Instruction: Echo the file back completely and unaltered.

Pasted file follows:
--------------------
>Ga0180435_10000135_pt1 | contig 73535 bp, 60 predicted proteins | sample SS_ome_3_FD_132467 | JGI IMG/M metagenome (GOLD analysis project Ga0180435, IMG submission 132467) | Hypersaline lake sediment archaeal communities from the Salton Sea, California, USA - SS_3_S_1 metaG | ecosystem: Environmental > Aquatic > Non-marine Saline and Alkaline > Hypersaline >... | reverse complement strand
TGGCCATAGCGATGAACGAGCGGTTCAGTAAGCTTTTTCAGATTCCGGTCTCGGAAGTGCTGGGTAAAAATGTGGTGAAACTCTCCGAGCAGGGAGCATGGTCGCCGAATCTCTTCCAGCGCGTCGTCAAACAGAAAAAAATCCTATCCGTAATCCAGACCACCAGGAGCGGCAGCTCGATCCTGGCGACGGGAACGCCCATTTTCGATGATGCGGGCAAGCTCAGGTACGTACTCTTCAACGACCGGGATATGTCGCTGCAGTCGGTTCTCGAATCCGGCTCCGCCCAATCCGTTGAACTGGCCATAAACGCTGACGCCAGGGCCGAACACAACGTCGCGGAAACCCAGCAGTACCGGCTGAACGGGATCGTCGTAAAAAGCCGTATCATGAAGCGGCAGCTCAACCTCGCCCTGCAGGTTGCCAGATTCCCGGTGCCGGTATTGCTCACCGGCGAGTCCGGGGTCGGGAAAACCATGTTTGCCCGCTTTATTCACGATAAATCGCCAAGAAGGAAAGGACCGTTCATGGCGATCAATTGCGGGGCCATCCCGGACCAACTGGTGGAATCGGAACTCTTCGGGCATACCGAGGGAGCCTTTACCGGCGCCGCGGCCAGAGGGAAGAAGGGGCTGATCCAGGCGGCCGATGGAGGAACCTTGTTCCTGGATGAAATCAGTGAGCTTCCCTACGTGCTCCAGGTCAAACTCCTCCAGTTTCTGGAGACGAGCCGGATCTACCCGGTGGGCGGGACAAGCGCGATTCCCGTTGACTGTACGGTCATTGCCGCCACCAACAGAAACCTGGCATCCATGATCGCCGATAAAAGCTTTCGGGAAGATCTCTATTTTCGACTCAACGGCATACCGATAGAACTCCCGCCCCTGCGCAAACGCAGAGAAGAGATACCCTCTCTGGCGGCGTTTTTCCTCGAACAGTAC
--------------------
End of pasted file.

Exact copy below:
>Ga0180435_10000135_pt1 | contig 73535 bp, 60 predicted proteins | sample SS_ome_3_FD_132467 | JGI IMG/M metagenome (GOLD analysis project Ga0180435, IMG submission 132467) | Hypersaline lake sediment archaeal communities from the Salton Sea, California, USA - SS_3_S_1 metaG | ecosystem: Environmental > Aquatic > Non-marine Saline and Alkaline > Hypersaline >... | reverse complement strand
TGGCCATAGCGATGAACGAGCGGTTCAGTAAGCTTTTTCAGATTCCGGTCTCGGAAGTGCTGGGTAAAAATGTGGTGAAACTCTCCGAGCAGGGAGCATGGTCGCCGAATCTCTTCCAGCGCGTCGTCAAACAGAAAAAAATCCTATCCGTAATCCAGACCACCAGGAGCGGCAGCTCGATCCTGGCGACGGGAACGCCCATTTTCGATGATGCGGGCAAGCTCAGGTACGTACTCTTCAACGACCGGGATATGTCGCTGCAGTCGGTTCTCGAATCCGGCTCCGCCCAATCCGTTGAACTGGCCATAAACGCTGACGCCAGGGCCGAACACAACGTCGCGGAAACCCAGCAGTACCGGCTGAACGGGATCGTCGTAAAAAGCCGTATCATGAAGCGGCAGCTCAACCTCGCCCTGCAGGTTGCCAGATTCCCGGTGCCGGTATTGCTCACCGGCGAGTCCGGGGTCGGGAAAACCATGTTTGCCCGCTTTATTCACGATAAATCGCCAAGAAGGAAAGGACCGTTCATGGCGATCAATTGCGGGGCCATCCCGGACCAACTGGTGGAATCGGAACTCTTCGGGCATACCGAGGGAGCCTTTACCGGCGCCGCGGCCAGAGGGAAGAAGGGGCTGATCCAGGCGGCCGATGGAGGAACCTTGTTCCTGGATGAAATCAGTGAGCTTCCCTACGTGCTCCAGGTCAAACTCCTCCAGTTTCTGGAGACGAGCCGGATCTACCCGGTGGGCGGGACAAGCGCGATTCCCGTTGACTGTACGGTCATTGCCGCCACCAACAGAAACCTGGCATCCATGATCGCCGATAAAAGCTTTCGGGAAGATCTCTATTTTCGACTCAACGGCATACCGATAGAACTCCCGCCCCTGCGCAAACGCAGAGAAGAGATACCCTCTCTGGCGGCGTTTTTCCTCGAACAGTAC